British outfit plunder darkness on debut album.
Hailing from East London, Pumarosa dub their sound "industrial spiritual", and it's not a bad description – the cold, The Cure-meets-Depeche-Mode-in-a-bar-owned-by-Interpol vibe of songs such as "Priestess" is offset by a melodic warmth and energy that prevents the album from veering too far into the insular. Frontwoman Isabel Muñoz-Newsome is a captivating presence, calling to mind a mix of PJ Harvey and Johnette Napolitano, her voice washing over the choppy guitar work of Jamie Neville. Witness the swirling climax of "Honey", a sonic freakout that will leave you breathless.
Impressively heavy debut from Sydney punks.
Just in case you had any doubts where Bare Bones take their cues from, their bio cites LA punks the Bronx and Every Time I Die as influences. Which is fine, but on first listen to opener "Thick As Thieves" it would be hard to guess this wasn't a Bronx record. By the second track though, these Sydney brutalists establish their own take on death rock. Songs like "Deathbed Visions" are punchy and memorable, the playing is tight and muscular, and Bare Bones shift gears regularly enough that Bad Habits sticks after a first listen, rather than being merely a moshpit soundtrack. This could be a hit record of the genre.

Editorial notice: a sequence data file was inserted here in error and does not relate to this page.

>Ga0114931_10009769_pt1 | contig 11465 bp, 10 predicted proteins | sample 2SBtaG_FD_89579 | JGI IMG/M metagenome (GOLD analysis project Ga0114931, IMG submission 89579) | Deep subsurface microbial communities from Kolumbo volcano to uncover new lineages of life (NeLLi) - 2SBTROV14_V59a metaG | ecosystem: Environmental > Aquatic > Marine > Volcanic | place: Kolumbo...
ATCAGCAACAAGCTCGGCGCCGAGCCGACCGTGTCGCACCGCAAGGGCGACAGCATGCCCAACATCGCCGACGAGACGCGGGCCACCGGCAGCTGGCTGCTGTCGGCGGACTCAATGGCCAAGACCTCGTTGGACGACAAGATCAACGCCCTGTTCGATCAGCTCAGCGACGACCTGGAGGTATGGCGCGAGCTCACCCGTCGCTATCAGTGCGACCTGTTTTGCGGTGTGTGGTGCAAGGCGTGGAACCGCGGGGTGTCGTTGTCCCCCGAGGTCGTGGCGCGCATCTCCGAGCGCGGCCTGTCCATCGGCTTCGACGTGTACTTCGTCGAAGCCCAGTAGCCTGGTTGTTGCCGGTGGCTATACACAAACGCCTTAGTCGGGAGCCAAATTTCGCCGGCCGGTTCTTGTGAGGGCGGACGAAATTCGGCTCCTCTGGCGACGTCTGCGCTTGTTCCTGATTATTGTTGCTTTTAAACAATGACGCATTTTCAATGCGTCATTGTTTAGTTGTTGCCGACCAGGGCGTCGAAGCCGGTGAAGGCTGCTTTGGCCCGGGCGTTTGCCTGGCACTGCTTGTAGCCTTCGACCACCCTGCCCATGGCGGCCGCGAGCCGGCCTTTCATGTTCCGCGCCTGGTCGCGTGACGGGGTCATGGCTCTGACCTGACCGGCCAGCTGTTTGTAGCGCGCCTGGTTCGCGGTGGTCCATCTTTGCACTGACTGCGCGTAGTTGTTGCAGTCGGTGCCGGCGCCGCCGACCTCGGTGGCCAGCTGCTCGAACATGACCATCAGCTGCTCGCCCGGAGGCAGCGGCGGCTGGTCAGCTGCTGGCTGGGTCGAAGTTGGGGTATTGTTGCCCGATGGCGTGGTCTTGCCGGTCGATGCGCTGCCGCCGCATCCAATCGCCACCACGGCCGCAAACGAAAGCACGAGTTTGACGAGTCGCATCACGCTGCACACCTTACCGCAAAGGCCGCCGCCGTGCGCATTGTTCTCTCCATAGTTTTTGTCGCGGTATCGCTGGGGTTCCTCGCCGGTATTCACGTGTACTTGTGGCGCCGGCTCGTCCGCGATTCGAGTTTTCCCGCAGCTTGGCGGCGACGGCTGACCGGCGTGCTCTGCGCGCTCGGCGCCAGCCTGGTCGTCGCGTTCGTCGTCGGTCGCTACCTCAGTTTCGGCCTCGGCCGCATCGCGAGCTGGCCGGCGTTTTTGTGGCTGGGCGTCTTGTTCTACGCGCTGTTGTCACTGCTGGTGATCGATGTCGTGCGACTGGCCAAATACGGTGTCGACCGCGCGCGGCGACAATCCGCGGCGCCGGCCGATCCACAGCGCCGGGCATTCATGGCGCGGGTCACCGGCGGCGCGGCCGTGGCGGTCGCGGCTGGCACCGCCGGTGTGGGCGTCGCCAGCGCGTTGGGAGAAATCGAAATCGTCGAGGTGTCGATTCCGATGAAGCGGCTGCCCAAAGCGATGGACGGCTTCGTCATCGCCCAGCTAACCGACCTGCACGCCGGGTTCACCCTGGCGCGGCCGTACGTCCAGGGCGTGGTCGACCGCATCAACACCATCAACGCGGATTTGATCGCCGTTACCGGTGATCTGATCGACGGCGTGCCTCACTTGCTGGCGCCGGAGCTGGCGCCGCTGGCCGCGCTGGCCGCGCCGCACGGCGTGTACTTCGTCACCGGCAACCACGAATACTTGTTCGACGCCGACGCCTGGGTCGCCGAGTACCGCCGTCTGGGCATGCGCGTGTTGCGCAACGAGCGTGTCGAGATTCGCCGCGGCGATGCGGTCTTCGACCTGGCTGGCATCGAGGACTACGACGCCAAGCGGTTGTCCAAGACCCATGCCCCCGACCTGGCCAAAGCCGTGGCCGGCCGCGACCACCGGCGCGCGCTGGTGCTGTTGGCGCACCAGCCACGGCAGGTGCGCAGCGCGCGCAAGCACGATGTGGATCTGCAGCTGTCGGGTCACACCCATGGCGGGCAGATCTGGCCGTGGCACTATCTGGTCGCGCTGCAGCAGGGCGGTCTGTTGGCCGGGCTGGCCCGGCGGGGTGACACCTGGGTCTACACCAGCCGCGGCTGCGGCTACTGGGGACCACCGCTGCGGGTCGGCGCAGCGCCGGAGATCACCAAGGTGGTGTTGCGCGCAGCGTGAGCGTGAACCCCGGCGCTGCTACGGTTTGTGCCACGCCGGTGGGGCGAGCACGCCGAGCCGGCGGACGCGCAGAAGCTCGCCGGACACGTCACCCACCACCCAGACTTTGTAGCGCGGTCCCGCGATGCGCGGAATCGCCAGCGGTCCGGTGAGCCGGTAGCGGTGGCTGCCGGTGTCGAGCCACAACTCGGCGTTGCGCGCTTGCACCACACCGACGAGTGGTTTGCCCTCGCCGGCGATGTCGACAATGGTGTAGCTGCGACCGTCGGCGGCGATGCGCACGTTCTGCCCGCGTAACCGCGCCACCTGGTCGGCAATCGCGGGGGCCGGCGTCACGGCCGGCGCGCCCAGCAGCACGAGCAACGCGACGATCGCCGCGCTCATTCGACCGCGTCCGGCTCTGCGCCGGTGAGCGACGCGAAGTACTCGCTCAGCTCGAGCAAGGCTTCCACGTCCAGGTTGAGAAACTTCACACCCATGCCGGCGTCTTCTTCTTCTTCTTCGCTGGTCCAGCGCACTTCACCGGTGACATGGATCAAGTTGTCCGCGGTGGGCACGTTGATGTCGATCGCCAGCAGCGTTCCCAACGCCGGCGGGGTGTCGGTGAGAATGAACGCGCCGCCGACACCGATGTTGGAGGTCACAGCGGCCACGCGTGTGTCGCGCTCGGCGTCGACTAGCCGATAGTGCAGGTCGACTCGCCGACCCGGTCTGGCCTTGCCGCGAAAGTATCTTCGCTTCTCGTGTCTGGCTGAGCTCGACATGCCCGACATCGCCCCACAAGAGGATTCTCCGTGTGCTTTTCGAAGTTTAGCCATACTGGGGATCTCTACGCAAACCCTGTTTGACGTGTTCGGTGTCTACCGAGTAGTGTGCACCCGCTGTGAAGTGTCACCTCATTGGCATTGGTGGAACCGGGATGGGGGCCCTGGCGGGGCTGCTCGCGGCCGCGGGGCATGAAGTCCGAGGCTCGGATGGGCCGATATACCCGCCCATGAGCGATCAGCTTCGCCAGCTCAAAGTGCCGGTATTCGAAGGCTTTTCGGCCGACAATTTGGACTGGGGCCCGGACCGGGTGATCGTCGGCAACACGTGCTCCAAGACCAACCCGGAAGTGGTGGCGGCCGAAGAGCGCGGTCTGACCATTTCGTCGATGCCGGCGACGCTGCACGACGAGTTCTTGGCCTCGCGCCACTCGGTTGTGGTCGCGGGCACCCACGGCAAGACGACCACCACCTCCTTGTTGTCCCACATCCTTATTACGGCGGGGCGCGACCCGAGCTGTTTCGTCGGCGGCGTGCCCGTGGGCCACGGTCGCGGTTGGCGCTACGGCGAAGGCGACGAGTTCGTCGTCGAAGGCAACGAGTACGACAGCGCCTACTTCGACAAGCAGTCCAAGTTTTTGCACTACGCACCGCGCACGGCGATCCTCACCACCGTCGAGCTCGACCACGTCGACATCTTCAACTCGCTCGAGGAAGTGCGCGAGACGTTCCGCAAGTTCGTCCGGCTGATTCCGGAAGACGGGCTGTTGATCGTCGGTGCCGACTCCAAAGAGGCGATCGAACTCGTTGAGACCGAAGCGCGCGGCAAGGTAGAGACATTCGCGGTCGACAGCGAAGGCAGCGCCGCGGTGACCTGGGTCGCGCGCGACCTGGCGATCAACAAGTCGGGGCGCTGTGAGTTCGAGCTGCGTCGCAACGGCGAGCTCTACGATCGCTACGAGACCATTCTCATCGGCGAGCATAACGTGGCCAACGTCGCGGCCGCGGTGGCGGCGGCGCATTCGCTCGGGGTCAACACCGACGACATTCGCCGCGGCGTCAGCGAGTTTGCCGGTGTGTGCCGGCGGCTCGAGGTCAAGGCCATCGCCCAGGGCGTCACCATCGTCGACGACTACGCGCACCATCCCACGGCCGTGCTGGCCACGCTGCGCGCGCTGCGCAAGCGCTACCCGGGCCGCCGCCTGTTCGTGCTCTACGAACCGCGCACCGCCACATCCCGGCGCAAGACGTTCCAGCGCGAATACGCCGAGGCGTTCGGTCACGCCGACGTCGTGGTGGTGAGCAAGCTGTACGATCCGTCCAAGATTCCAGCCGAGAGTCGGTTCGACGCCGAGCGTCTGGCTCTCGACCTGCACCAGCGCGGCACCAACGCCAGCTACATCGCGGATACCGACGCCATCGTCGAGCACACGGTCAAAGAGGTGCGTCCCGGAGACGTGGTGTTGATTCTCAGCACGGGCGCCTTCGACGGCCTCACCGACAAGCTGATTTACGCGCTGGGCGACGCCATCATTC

The contrarian pop veteran's predictably odd all-star album.
Forty-seven years after his debut album, Runt, Todd Rundgren's latest fuses his pop-wizard side and his studio-contrarian side more than usual, pulling an impressively odd array of stars into his vortex – from Trent Reznor (the android-apocalypse "Deaf Ears") to soulstress Betty Lavette (the bleary electro-hustle "Naked & Afraid") to Robyn (the Eighties tearjerker "That Could've Been Me"). Inconsistency is like a muse here, but he seems to work best with Seventies peers like Joe Walsh, Daryl Hall and Donald Fagen, whose smooth Donald Trump parody "Tin Foil Hat" is a timely highlight.
Victorian indie whiz kids' impressively imaginative debut.